"Is there one thing I will never forgive Activision for, it's that Modern Warfare 3 ad with Jonah Hill. Why? Because they could have spent that money making the game...uh, I dunno, GOOD?!" - my response after playing COD: MW3 and realizing it was shi...just like all the other COD-games I've disliked.
Here’s an undeniable truth – 2014 wasn't a good year for the entertainment business in general, especially when it came to video games. Titles were held back, release dates were changed (most recently GTA V), and we ended up with a pretty short list of memorable games – and, not to mention, a long list of disappointments. Games which had much promise, most prominently Watch Dogs, failed to resonate with a majority of gamers. The new consoles resulted in a wave of rushed games, and did not live up to the promise of the next-gen experience that gamers were looking forward to. To say that there’s a serious trust issue between gamers and developers is an understatement, and what might be the most disappointing to gamers is the fact that there isn't really a standout AAA title (triple-A game) from last year. In my opinion, there was no GTA V of this year – except for the GTA V remake of course.
It should be said that 2014 had its moments of brilliance – Mario Kart 8, Far Cry 4 and Alien: Isolation are just examples of games that had their fair share of praise and popularity. The problem lies in the praise-part however; there was no game that stood out, no game that everybody loved. There was no The Last of Us of 2014 that had both reviewers and the public on their side, but a wave of games that were good, and that some loved and others simply thought were meh.
Looking at the gameplay trends on YouTube and Twitch, the fact that triple-A games had a bad year is evident; few new releases made a great impact on the community, and the magnitude of gamers combined playing selected triple-A games were marginal, compared to the other trends we've seen previous years.
This brings up the evolution that has changed the video game community – the rise of the indie games replacing triple-A games. Five Nights At Freddy’s was one of 2014’s most popular games, especially in the gameplay community, and other indie games followed in its footsteps, from a wide range of simulator games to Octodad. P.T. also offered something new to the industry, but let’s be honest – it is after all just a playable teaser. But it were these games, the indie, low-budget games that we remember the most. They were fun, scary, creative and, most importantly, didn't always take themselves too seriously. This aspect might be triple-A games’ biggest issue – they are SO SERIOUS about what they do. Let's be honest, it's just video games. They're not going to change the world.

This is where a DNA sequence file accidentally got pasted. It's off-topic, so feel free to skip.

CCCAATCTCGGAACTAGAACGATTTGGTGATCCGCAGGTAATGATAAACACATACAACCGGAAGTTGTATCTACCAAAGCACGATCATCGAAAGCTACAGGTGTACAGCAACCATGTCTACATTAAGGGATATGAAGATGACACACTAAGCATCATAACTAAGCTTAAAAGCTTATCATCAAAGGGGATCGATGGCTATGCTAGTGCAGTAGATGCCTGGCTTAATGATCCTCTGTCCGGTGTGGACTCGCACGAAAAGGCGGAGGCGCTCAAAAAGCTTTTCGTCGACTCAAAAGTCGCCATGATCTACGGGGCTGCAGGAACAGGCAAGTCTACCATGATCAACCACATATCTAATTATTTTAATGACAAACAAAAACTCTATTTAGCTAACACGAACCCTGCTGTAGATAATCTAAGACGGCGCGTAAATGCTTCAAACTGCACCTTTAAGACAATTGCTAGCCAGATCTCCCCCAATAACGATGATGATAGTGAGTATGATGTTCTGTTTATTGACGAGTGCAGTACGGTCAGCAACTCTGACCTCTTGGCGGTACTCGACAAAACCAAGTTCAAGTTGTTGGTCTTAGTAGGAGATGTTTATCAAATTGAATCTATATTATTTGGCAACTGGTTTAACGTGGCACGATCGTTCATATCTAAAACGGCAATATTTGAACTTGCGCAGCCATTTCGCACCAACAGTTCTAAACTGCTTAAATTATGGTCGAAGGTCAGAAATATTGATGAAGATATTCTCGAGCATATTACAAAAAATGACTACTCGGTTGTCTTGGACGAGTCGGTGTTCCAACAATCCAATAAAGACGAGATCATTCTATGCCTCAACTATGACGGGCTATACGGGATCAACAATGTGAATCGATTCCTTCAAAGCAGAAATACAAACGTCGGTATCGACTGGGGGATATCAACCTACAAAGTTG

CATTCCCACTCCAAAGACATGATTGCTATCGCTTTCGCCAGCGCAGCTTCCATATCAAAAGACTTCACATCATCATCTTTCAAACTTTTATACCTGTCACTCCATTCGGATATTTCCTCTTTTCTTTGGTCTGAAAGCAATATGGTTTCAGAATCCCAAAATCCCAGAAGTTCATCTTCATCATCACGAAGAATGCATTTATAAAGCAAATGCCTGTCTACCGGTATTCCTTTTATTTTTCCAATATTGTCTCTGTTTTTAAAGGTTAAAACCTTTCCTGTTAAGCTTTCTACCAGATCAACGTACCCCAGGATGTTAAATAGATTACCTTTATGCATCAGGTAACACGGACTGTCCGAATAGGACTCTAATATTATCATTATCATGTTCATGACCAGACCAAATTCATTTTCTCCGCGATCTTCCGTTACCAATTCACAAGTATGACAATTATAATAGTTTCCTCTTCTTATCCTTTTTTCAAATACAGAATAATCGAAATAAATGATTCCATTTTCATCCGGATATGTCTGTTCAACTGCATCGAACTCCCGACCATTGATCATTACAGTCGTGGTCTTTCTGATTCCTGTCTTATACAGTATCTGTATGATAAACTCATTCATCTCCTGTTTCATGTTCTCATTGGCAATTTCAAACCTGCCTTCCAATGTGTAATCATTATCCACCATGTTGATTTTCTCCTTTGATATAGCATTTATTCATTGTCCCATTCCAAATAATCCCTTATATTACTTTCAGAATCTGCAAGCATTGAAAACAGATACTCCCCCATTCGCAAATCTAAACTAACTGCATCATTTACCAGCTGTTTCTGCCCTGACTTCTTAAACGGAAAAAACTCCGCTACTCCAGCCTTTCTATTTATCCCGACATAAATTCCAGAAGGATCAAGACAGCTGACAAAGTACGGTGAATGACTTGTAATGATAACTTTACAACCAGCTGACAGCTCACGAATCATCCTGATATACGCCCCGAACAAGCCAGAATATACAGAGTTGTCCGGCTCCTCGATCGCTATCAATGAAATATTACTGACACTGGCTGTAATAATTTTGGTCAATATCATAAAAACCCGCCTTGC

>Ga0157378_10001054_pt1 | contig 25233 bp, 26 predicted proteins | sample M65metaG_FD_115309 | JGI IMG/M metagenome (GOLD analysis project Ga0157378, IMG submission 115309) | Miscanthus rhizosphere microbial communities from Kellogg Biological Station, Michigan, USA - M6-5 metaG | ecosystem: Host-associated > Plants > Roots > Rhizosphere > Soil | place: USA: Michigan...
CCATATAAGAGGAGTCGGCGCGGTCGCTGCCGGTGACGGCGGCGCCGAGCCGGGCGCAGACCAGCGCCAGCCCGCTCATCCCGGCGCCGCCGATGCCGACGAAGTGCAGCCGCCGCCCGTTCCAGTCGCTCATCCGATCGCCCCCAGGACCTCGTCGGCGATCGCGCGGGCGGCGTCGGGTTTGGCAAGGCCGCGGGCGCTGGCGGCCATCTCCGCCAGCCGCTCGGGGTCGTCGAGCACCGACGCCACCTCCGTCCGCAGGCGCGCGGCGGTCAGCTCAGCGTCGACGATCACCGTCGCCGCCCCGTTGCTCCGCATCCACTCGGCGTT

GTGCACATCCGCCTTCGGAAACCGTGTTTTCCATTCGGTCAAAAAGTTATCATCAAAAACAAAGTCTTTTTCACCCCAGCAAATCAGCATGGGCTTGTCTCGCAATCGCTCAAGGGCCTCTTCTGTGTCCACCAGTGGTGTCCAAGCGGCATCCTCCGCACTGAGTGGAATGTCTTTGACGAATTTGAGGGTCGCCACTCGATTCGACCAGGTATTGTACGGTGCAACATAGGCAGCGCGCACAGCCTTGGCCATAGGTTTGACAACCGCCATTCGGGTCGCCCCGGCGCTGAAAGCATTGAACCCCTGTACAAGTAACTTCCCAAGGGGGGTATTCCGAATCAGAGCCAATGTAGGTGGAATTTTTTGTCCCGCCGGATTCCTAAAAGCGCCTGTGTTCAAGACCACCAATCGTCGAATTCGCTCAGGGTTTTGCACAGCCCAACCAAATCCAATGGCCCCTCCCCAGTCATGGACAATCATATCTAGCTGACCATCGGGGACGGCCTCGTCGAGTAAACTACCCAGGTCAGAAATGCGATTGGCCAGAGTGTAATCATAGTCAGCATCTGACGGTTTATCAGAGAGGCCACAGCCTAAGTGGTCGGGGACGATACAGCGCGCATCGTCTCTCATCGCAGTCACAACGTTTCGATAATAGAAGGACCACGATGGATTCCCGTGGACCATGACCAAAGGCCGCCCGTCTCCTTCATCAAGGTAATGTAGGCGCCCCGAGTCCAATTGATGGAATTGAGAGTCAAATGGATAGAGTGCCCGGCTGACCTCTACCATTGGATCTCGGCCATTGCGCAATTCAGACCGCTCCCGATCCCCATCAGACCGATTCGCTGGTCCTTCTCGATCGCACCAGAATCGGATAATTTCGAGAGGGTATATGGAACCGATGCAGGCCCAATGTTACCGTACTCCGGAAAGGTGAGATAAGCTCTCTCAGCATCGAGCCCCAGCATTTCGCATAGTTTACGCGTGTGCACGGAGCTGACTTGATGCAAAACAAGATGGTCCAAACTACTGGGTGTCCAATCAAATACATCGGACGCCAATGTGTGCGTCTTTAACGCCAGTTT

The wonder that is a video game not taking itself too seriously - an in-game ad from GTA V
While most indies who see the light of day let their games do most of the talking, it seemed as if the budgets triple-A developers had put aside for marketing last year were probably larger than the budget of the actual games. High production value, massive billboards and covers which show how many awards they received at E3 was the epitome of triple-A releases last year. Their quality....often questionable.
The term “Triple-A” has changed, from something spectacular and close to perfection to a game that has nothing certain to offer but a big budget. It doesn't even have to be made yet.
If there was anything that saved 2014 from being (in my opinion) one of the worst years for gaming in a long time, it was three things – indie games, remakes and EA’s unsurprising (and always pretty mediocre) new games in already existing franchises.
EA's endless sports-related games should be excused however - they rarely promise too much, their advertisements (though usually pretty flashy) are what we expect, and the E3 presentations of them are usually not as extravagant as the rest of the games.
If anything, one of this year’s biggest surprises, besides gameplay-indies, was Far Cry 4. It wasn't over-marketed or promised too much, rather showed fans of the series that they would get a new addition with a lot of the same mechanics and missions – but a whole lot prettier.
To me, triple-A games’ similarity to the covers of horror films are eerily similar (no pun intended). Their marketing, trailers, covers are all intense, extravagant and capture your attention. While they have audiences screaming and saying it was the scariest thing they've ever experienced, games have the quotes of someone saying it was ‘epic’ or ‘awesome’. And the artwork is always on point – beautiful, eye-catching, and usually deceiving.
Triple-A games might be facing a death they are part of themselves. Just because you’re drowning in money doesn't mean gamers will want to keep playing your games. There are plenty of Five Night At Freddy's games out there for us to stream and record. What developers and publishers, like politicians, need to do is stop promising what they can't deliver. Rather than disappoint, the gaming industry should change their agenda to surprising.
I think I can speak on behalf of plenty of gamers when I say that we'd rather have triple-A game developers spend their marketing money on not releasing a broken game and rather use it on over-the-top E3 presentations with an excessive amount of nouns and trailers with Jonah Hill in them.